Operational resilience: Lessons from a fuel crisis
The fuel crisis reinforced the importance of operational resilience.
For insureds that are new to or unfamiliar with a large deductible program, these questions are quite common. The collateral need from a carrier can represent a large portion of an insured’s cash or revolving debt, so it is important for an insured to understand how that obligation is used by the carrier to securitize liabilities.
If an insured has a large deductible for its commercial lines of business, the carrier will require collateral to protect itself against the credit risk related to the structure.
With a large deductible program, the insured is responsible for the losses less than or equal to the value of the deductible for each claim. For example, if an insured has a workers’ compensation deductible of $250,000, the insured will pay up to $250,000 on each claim, and anything exceeding that deductible will be transferred to the carrier. The carrier is the first payer on all losses in a large deductible program, and it will bill the insured for the amount that falls within the deductible. In the case that the insured does not or no longer can pay its claims, the carrier is responsible for paying those losses. The collateral requirement represents the carrier’s view of remaining liability.
There are multiple forms in which collateral can be posted. The preferred form is a letter of credit (LOC), but other forms may include cash (static or depleting), a trust, or bonds. A conversation with the carrier can determine which form(s) it is most comfortable accepting.
With a depleting form (e.g., working cash fund), collateral is posted at renewal in the amount of the perceived loss expectancy, and the losses are paid out of the cash in the fund. With this type of collateral structure, the expectation is to post the full amount of the projected losses each year, and it is subsequently reevaluated at each go-forward renewal. If the collateral calculation shows a redundancy (too much cash held) or a deficiency (not enough cash held) in the historical years, then the amount required at the current renewal may be decreased or increased, respectively, to balance the collateral requirement.
With a static form (e.g., LOC), the carrier’s collateral requirement is in the amount of the unpaid loss estimate. In the first few years with a new carrier, the amount held will ramp up until a point of equilibrium is achieved. This occurs when the additional losses for the incepting policy year are balanced by the losses paying out in the historical years. The equilibrium point depends on loss improvement or deterioration; changes in risk profile; exposure (e.g., payroll) growth or shrinkage; and any credit awarded or surcharges imposed by the carrier.
Figure 2 illustrates the collateral need at the first five renewals. In 2XX1, the carrier will require collateral in the amount of the projected losses for that year (the blue bar). In 2XX2, the remaining liability for 2XX1 is added to the projected losses for the policy year incepting 2XX2 (the green bar). Once a steady state is achieved, the collateral need will flatten, and little to no additional collateral will be required at future renewals.
There are two components to a carrier collateral calculation: credit and actuarial. The credit component is determined by an insured’s financial condition and its ability to pay claims. If a carrier deems an insured creditworthy, the amount of collateral required may be reduced by a percentage of the remaining liability or by an amount equivalent to a specific number of months of paid losses, with the number of months determined by the insured’s financial rating. For example, if the insured’s financials are sound and indicate an ability to pay losses over the next 12 months, the carrier may reduce the collateral need by an amount commensurate to 12 months of paid losses.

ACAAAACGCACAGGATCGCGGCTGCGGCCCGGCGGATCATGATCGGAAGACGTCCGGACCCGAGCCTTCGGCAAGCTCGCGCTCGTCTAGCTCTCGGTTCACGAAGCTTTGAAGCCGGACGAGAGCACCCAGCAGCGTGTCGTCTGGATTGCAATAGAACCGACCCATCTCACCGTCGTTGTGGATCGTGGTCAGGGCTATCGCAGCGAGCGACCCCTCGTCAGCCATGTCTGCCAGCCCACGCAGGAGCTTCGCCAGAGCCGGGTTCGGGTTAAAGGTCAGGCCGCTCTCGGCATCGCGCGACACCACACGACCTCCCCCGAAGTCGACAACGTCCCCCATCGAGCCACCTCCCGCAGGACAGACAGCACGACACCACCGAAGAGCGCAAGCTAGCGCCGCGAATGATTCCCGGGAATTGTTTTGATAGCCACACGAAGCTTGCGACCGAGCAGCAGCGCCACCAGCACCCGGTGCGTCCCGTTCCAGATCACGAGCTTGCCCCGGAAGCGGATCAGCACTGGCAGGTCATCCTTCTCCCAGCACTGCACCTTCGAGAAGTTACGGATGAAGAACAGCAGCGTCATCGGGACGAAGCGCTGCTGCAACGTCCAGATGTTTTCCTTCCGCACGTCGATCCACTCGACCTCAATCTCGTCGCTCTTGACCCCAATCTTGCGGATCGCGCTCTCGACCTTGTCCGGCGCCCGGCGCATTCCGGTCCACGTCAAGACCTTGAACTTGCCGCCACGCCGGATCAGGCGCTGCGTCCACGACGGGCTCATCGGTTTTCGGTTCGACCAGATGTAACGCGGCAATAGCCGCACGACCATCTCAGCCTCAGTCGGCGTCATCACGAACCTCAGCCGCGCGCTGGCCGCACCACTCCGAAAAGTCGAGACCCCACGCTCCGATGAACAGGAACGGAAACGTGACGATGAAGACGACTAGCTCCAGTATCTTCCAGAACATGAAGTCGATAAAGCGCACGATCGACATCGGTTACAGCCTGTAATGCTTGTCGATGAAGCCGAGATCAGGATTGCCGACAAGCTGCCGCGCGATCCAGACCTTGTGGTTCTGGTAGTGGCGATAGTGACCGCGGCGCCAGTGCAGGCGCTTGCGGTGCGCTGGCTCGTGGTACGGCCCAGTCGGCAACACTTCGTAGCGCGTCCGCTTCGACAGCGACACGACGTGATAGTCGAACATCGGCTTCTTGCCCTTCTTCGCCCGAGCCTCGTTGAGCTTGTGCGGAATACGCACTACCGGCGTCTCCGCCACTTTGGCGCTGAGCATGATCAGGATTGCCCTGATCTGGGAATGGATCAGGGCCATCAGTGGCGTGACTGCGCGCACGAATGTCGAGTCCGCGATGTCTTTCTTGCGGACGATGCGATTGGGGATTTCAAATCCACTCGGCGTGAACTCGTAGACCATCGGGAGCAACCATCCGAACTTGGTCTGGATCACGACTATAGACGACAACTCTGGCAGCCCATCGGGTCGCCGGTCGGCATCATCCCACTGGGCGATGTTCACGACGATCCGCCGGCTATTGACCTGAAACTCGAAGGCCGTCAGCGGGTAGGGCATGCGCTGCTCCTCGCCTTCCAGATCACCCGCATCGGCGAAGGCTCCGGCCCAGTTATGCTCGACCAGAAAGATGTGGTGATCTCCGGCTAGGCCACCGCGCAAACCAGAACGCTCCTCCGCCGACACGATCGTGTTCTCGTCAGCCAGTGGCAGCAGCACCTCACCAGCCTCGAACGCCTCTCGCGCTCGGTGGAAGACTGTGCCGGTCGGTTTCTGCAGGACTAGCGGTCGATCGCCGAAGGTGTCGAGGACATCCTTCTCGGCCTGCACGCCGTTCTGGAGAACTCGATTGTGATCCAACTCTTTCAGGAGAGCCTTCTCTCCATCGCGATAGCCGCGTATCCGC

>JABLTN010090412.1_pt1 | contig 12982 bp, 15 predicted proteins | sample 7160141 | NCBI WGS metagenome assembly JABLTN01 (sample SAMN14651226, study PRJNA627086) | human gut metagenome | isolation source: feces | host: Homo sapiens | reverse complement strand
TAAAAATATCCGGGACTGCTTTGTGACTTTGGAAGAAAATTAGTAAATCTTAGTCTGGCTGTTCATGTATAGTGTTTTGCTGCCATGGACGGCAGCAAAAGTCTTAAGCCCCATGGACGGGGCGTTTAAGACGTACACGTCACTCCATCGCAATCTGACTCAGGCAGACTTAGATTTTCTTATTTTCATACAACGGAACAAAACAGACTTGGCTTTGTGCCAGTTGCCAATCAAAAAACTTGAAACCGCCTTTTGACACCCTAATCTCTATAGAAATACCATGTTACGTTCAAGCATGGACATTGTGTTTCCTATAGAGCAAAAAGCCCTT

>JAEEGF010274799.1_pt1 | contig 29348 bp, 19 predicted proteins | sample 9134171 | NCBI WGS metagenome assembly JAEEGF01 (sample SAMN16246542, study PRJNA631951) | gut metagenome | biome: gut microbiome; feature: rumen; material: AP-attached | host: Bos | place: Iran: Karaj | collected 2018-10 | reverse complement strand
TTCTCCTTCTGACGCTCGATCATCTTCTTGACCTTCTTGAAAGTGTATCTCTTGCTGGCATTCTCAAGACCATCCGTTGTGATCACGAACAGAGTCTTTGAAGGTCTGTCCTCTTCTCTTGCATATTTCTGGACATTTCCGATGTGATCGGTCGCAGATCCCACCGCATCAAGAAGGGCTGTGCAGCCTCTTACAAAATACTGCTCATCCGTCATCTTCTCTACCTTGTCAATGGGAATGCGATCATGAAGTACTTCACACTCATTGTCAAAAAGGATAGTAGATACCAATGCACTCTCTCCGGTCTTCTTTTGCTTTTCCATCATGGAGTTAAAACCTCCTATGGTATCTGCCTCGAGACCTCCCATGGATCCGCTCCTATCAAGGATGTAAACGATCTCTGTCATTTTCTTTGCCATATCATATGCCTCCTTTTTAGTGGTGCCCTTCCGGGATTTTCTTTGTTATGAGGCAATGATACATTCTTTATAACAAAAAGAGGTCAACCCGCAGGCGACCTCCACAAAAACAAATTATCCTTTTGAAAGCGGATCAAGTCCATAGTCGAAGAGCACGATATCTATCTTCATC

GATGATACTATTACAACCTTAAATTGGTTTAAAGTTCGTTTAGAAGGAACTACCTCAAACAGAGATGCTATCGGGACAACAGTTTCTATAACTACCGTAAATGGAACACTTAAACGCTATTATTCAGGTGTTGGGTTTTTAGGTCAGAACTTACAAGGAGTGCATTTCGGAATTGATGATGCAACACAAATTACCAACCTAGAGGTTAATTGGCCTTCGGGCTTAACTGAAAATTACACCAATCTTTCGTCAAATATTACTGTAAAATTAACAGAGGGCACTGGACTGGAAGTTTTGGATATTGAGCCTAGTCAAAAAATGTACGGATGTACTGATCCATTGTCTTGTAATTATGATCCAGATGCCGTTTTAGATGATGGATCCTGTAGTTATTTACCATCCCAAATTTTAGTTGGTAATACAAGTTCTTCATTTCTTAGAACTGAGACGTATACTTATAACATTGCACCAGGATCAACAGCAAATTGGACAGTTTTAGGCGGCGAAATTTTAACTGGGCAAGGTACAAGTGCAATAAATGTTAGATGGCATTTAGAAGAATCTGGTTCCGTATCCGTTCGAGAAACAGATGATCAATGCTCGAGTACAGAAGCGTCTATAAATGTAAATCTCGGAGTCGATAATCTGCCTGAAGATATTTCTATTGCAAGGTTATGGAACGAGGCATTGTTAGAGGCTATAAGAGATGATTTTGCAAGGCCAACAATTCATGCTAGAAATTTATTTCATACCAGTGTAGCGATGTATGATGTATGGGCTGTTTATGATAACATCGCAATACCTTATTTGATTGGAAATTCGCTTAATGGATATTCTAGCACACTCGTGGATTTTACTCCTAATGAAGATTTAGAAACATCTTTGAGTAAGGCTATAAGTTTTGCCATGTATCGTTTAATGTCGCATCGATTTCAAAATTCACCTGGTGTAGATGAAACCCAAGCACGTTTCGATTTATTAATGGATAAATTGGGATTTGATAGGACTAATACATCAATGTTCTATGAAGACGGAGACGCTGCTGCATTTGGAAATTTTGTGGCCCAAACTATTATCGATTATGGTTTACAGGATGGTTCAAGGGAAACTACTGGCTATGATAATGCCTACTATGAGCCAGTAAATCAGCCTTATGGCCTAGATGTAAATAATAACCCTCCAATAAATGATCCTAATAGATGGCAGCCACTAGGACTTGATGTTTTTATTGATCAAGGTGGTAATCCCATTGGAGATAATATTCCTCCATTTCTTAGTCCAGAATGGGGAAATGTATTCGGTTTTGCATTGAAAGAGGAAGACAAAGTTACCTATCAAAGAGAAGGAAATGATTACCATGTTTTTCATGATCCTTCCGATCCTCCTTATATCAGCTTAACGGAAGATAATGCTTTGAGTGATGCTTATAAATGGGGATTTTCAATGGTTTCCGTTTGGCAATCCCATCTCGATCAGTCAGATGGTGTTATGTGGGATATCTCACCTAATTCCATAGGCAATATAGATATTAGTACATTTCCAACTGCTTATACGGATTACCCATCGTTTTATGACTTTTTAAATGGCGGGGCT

The actuarial component requires an estimate of ultimate losses for all covered years and lines of business, including the estimate of projected losses for the full incepting policy year. The carrier’s actuary will estimate ultimate losses and subtract paid losses to date to determine the remaining liability, also known as the unpaid loss estimate.
As is typically seen in actuarial calculations, there is oftentimes a wide, reasonable range around ultimate loss estimates. Because of this uncertainty, with the right information a carrier may be open to discussing these estimates. The insured’s consulting actuary can help navigate this conversation.
Some potential points of discussion may include:
The qualitative information is sometimes as important, if not more so, than the quantitative results. These potential changes to an insured, as described above, tend to impact development patterns, and without this information, accelerated development may be misconstrued as adverse development, resulting in an increased collateral need.
Another thing to consider is that some program agreements have built-in components that may alter the way collateral is calculated. For example, some programs include contractual LDFs or require the loss conversion factor (LCF), a factor applied to represent claim handling costs, to be collateralized. It’s important for an insured, or its consulting actuary, to understand whether these features are included in the program, as these mechanisms may impact the ability to negotiate collateral.
Carriers require collateral to protect themselves against potential credit risk. There are several moving parts, and each of them may be open for discussion. If an insured has questions regarding the best approach to negotiating the actuarial component of the calculation, it can engage its consulting actuary for assistance.